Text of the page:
The band lasted three years and birthed three uniquely eclectic records beloved by audiophiles and record store nerds alike (you might even recognize a snippet of the band’s tune “Ain’t Gonna Happen” in Jay Z’s “1-900-Hustler”).
As the story goes, Ravan caused quite a stir at their first concert appearance in 1969. Aside from the trippy musical performance and her ripping vocals, Ravan performed half-naked with painted breasts. Sure, today no one would bat an eyelash—but we can all agree that our girl was way ahead of her time. Eat your heart out, (insert literally any modern pop star here)! Although fans of Ten Wheel Drive were loyal, the group never truly took flight.
Still, Ravan pushed forward, leaving the band in 1971 and signing to Columbia Records. She honed her sound with a 1972 solo album, simply titled Genya Ravan, one of five compelling solo albums that would go on to color the 1970s. Showcasing her special blend of soul, spice, and larger-than-life attitude, Ravan’s 1978 hit “Urban Desire” is required listening. The record was made on her own terms, with her own creative control.
If all this sounds like a lot of work—to say nothing of Ravan’s producing roles, incredible national and international tours, and open struggles with addiction—you’d be dead right. Just flip through the artist’s gripping memoir, named Lollipop Lounge in homage to the place where her voice took root. You’ll see a clearer portrait.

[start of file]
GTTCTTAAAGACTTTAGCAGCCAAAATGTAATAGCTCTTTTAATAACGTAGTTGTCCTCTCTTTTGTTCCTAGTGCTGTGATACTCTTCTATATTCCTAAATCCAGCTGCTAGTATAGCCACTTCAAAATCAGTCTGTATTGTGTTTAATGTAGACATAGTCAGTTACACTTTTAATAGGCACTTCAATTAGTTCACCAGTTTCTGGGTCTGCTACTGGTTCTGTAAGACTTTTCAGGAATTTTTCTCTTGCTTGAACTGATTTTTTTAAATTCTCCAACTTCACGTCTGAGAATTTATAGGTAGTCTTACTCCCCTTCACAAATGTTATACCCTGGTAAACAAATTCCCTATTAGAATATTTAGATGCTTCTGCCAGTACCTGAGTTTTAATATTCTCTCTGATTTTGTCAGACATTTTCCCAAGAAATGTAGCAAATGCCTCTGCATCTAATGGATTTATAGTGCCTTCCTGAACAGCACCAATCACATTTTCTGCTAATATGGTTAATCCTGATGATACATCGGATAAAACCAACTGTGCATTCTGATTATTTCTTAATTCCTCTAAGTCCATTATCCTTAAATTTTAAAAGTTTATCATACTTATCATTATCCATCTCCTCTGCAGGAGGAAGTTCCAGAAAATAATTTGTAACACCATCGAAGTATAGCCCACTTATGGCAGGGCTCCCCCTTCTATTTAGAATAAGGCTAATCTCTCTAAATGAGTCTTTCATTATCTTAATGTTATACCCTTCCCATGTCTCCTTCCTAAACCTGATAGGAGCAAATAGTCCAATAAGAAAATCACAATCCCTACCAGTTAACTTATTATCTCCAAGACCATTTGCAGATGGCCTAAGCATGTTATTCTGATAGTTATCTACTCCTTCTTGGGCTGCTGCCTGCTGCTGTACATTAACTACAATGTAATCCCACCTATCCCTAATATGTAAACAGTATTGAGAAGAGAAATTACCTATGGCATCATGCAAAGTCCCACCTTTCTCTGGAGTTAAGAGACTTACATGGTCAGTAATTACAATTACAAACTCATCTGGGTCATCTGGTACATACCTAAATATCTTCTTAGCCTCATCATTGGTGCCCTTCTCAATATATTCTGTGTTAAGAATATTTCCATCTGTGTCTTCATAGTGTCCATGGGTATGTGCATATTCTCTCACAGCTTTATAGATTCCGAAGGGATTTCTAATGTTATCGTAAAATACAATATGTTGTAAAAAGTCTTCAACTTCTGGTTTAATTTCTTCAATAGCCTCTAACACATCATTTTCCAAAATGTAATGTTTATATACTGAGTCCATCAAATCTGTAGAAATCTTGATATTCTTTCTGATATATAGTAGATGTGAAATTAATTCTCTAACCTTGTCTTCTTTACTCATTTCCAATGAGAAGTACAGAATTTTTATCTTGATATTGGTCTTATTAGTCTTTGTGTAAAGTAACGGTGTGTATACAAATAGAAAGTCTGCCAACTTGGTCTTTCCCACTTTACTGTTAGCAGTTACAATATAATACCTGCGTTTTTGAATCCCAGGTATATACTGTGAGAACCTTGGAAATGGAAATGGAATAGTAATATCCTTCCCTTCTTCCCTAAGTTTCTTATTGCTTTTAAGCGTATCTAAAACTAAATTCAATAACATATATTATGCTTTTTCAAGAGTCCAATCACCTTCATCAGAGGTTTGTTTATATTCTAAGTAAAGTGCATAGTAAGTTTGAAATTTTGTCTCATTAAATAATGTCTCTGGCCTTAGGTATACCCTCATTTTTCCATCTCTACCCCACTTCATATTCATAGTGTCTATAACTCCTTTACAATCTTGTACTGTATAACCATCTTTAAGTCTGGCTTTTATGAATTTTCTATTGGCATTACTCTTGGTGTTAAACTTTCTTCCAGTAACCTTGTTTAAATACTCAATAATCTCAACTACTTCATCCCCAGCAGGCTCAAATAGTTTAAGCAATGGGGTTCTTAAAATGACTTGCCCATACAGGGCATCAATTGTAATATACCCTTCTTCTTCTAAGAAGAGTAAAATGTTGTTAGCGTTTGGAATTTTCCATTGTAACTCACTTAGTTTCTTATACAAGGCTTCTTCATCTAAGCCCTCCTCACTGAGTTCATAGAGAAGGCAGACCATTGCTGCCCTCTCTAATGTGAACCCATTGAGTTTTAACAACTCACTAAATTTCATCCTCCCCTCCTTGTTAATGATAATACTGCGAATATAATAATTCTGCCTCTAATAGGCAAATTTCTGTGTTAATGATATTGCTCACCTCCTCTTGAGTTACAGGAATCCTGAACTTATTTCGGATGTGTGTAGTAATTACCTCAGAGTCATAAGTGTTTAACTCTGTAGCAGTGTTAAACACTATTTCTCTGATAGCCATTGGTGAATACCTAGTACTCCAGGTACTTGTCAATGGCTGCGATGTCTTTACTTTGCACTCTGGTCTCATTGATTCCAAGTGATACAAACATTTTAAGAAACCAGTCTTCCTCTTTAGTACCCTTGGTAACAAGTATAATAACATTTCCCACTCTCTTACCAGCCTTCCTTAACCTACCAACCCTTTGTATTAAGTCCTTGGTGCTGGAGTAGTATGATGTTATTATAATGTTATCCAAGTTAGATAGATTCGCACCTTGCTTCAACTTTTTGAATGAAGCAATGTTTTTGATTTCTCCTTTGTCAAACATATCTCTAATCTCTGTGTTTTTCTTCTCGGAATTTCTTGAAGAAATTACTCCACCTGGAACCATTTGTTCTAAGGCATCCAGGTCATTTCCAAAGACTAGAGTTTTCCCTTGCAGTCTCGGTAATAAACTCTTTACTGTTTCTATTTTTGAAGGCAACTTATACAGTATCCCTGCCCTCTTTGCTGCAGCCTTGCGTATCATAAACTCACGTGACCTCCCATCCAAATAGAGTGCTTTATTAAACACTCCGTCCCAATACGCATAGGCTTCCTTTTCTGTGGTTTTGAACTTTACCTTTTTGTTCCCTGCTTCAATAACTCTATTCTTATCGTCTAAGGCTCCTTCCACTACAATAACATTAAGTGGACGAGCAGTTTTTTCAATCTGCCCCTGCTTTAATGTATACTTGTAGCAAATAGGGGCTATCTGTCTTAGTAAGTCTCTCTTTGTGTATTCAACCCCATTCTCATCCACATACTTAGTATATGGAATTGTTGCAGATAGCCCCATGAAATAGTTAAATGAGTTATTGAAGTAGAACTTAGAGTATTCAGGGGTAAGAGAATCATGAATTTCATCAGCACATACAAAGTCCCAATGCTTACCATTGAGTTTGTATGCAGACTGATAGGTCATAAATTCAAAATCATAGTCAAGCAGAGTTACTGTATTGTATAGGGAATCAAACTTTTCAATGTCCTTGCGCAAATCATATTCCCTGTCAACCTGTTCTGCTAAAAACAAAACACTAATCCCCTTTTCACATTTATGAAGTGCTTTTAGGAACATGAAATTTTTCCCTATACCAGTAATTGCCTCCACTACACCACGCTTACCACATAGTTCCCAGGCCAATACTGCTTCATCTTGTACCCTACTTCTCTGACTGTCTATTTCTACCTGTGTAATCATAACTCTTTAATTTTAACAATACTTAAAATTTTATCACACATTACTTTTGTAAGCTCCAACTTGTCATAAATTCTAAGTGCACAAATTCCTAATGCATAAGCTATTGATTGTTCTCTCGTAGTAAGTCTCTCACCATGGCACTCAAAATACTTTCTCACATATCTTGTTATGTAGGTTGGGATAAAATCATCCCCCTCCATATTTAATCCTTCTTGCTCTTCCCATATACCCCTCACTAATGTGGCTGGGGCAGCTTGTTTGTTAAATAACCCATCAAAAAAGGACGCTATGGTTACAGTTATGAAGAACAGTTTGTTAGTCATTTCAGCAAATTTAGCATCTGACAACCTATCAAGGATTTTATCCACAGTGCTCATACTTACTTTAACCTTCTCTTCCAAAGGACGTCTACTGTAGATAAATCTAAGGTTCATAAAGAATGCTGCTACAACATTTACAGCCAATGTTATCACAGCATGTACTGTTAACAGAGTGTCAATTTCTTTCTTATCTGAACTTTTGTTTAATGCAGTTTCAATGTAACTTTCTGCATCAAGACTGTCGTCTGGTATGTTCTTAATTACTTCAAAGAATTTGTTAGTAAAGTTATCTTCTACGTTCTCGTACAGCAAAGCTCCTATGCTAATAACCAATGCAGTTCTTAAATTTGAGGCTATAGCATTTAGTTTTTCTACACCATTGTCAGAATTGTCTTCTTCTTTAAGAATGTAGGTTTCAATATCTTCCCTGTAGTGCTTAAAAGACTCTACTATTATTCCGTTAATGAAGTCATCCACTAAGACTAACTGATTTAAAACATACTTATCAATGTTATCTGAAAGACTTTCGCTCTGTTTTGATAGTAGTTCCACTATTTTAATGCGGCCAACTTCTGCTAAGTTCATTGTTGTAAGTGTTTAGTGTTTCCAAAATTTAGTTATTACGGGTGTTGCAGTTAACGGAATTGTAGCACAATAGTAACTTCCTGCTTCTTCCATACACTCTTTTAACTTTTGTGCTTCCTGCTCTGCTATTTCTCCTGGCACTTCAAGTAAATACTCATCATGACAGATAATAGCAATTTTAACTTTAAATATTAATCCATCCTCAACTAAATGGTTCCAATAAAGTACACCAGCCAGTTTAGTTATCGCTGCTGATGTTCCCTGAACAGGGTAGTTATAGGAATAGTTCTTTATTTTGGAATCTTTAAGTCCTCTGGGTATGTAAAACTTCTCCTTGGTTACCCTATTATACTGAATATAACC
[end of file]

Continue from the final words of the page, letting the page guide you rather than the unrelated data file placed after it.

Is it any wonder that Ravan’s life was also the subject of an off-Broadway musical?
Although the artist admits she “doesn’t care to work too hard” these days, Ravan is still doing her thing: not just putting out soul-shattering music, but also DJing twice a month on Little Steven’s Underground Garage (catch her Fridays on Sirius XM Channel 21). Her show “Chicks and Broads” spins the best of girl group and female-fronted sounds, and “Goldie’s Garage” showcases killer unsigned bands hand-picked by Ravan herself. This way, she can give back to women who continue to make noise in an industry that is being ruled less and less by dudes and bros.
Most importantly, Ravan is continuing to tend to the most crucial relationship she’s probably ever had: the one with her own voice—her own soul. There’s always more to explore.
“’Soul music’ is exactly what it says it means,” Ravan said. “There’s something a little painful in it and it’s got passion, pain, tears, dance. It just has everything.”
Photos courtesy of Genya Ravan